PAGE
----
What gives the book an extra special vibe are the numerous illustrations by Jim Di Bartolo, who is not only brilliant, but also happens to be Laini Taylor’s husband. So you know he probably got things right. Whether it’s diabolical puppets, Zuzana’s deadly eyes, or Mik’s violin case, there’s always something to see that makes this book more than just a “filler novella” as they exist in so many popular trilogies.

It may not have the extremely high stakes that Karou’s story has but it’s no less special. Because taking the first step to meet someone you have a crush on is momentous and brave and I just love Zuzana and Mik even more now.

MY RATING: 7/10 – Very good

Orilium Gear-Up Readathon – Wrap-Up

I did it! And with time to spare. What a fun way to get hyped up for G’s amazing Orilium Readathon. I am amazed every single time she comes up with one of these at how much effort and love she puts into every single detail. It’s not every day that someone invents an entire fantasy world, with its own peoples, abilities, and magic systems just so readers like us can play around in it.

Books read: 2
Pages read: 528

The Orilium Gear Up was just the right kind of mini readathon with low enough expectations that I could finish it easily and feel a sense of accomplishment. 500 pages may not be much for a week but looking at how my Fabruary went, it’s a pretty big step forward for me at the moment and I am damn proud. Plus, I still love the character building aspects of these readathons. It makes me feel like every book I read helps my character grow and become a more interesting and better person.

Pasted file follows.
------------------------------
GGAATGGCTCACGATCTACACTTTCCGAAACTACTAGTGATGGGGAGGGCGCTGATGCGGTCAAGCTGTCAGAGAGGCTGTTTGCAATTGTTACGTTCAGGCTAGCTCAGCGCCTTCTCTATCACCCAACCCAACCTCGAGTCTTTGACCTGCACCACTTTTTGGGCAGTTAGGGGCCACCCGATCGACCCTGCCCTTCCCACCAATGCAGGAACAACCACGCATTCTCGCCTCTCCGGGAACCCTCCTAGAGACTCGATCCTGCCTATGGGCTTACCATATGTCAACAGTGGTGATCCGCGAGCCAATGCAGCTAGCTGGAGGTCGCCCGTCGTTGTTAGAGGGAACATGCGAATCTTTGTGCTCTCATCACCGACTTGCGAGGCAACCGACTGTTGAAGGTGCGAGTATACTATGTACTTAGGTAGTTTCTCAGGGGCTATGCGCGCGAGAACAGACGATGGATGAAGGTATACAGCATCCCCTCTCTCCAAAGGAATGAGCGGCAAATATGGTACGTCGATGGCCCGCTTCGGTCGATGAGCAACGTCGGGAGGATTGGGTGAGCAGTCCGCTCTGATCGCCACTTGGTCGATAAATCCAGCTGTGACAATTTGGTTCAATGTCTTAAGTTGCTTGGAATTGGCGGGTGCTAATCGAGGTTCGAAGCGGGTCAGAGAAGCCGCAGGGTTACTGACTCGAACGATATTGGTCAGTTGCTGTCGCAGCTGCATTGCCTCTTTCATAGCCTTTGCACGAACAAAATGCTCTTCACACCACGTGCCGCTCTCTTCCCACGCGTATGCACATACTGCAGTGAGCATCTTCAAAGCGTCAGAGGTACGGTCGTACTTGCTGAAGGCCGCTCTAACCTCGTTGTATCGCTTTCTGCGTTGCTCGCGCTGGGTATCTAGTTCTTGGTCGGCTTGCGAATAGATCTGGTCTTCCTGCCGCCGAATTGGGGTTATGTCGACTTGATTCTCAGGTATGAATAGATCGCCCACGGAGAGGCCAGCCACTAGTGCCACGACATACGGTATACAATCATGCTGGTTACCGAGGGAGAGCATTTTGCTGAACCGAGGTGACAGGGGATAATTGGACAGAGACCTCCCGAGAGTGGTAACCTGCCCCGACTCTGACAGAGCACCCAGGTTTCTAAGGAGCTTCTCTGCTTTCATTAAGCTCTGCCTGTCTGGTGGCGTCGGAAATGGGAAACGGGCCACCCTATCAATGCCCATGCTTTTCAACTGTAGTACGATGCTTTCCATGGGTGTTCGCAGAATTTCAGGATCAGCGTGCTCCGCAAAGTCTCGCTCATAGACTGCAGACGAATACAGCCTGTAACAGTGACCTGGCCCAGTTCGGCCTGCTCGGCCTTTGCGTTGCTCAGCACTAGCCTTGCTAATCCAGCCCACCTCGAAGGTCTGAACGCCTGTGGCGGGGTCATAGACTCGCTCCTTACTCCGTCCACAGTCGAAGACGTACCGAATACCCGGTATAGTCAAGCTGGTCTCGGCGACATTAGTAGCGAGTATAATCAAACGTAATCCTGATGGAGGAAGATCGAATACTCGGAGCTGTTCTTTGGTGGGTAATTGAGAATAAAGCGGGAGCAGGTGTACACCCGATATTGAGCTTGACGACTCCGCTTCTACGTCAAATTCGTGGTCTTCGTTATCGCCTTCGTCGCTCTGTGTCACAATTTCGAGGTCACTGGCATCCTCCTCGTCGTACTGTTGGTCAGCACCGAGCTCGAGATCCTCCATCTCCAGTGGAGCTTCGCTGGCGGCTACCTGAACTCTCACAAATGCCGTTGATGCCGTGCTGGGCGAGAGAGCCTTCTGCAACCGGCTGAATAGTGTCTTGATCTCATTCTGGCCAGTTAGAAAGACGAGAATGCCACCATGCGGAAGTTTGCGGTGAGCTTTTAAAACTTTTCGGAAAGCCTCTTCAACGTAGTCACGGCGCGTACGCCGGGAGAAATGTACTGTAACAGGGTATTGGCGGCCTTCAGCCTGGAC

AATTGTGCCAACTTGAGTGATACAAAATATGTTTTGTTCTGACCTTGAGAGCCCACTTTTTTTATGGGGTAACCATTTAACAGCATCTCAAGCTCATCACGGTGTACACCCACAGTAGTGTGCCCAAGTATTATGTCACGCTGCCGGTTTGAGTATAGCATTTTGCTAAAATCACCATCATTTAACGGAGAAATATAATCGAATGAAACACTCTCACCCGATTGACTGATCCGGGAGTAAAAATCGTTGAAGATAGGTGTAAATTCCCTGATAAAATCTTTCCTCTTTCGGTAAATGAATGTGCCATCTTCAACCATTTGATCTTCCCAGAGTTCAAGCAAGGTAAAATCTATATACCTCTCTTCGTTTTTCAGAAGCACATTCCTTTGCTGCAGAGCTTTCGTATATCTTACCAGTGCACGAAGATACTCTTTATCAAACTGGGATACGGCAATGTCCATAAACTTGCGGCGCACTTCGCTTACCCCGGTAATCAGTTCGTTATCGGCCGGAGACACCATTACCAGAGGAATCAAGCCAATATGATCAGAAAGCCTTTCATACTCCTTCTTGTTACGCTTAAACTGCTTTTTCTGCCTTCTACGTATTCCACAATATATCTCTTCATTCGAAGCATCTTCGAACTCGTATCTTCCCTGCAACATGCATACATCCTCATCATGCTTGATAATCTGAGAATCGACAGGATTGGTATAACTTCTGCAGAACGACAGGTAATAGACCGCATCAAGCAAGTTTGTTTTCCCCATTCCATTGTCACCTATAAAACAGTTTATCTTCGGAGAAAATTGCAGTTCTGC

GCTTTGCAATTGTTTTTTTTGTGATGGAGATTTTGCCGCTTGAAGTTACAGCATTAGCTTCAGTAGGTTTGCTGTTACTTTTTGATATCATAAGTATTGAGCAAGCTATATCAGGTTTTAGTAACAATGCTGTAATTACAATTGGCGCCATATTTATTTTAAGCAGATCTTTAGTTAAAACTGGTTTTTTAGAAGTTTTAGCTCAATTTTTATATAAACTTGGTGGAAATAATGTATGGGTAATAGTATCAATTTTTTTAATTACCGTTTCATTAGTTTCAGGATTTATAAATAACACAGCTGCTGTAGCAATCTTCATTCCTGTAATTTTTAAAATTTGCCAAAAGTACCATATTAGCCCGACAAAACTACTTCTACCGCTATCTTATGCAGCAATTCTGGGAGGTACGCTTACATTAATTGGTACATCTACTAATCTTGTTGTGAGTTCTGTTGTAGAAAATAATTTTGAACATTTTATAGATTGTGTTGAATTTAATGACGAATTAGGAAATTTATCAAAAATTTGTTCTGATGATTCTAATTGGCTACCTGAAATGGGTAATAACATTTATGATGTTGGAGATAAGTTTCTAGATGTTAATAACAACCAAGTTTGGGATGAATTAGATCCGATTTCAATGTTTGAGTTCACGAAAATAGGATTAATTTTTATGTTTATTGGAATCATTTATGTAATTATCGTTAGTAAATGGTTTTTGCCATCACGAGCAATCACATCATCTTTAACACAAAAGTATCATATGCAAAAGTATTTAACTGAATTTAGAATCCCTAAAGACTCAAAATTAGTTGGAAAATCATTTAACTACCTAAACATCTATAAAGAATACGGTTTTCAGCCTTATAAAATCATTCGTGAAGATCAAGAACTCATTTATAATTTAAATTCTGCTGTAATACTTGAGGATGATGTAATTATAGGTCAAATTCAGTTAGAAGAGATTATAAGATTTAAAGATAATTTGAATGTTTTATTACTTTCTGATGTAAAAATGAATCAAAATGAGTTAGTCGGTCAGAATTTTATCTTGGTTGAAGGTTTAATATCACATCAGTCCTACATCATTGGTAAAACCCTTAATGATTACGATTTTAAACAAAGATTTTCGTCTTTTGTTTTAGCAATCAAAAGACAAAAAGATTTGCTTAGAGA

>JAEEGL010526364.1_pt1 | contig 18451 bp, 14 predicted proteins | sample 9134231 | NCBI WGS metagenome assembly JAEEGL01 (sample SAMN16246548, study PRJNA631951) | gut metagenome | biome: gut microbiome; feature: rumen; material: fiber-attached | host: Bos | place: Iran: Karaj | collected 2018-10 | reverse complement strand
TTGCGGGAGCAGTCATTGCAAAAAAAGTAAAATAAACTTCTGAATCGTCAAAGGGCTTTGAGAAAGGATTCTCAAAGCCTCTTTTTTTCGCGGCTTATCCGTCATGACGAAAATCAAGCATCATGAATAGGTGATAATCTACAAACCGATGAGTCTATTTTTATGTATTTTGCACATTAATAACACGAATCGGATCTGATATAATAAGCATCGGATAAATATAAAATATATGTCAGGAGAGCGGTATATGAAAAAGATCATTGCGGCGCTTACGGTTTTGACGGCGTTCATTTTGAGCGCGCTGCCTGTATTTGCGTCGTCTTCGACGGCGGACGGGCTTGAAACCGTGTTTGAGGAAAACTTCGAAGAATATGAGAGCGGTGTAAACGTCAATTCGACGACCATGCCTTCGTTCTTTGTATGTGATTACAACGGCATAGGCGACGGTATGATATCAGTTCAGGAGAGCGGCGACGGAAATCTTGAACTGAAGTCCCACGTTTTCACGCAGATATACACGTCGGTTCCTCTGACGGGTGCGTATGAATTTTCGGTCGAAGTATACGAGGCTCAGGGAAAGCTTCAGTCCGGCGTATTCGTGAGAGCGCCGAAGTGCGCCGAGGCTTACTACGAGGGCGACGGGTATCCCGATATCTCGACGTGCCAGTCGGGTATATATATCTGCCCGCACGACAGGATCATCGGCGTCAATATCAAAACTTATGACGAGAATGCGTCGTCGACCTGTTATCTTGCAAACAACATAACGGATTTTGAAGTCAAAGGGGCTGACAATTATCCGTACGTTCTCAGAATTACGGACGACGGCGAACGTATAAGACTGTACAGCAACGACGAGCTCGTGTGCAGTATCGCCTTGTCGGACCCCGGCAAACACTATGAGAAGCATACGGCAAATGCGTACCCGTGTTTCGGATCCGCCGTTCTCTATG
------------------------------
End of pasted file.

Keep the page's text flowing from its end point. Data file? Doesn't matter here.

I chose the staff as my conduit, mostly for practical reasons. The reading prompt was easy to fulfill (fantasy readers everywhere rejoice) and I can see my character not misplacing a staff as easily as, say, a wand or a feather. My second choice was the spellbook but that simply didn’t feel as cool and also my book of coice, C.S.E. Cooney’s Saint Death’s Daughter, was way too long for this mini readathon. I have started reading it yesterday and love it so far but it’s 480 pages so…

In order to fulfill the reading prompt – read a book from a series – I instead treated myself to Night of Cake & Puppets by Laini Taylor. My review is going live on Tuesday but I can spoil the fact that I really enjoyed it and it makes me want to go back into the world of the Daughter of Smoke & Bone series and spend some more time with these lovely characters.

Other than the main series, this didn’t have the weight of destiny and world shattering decisions on it. It is just a lovely, clever, funny romance with beautiful illustrations.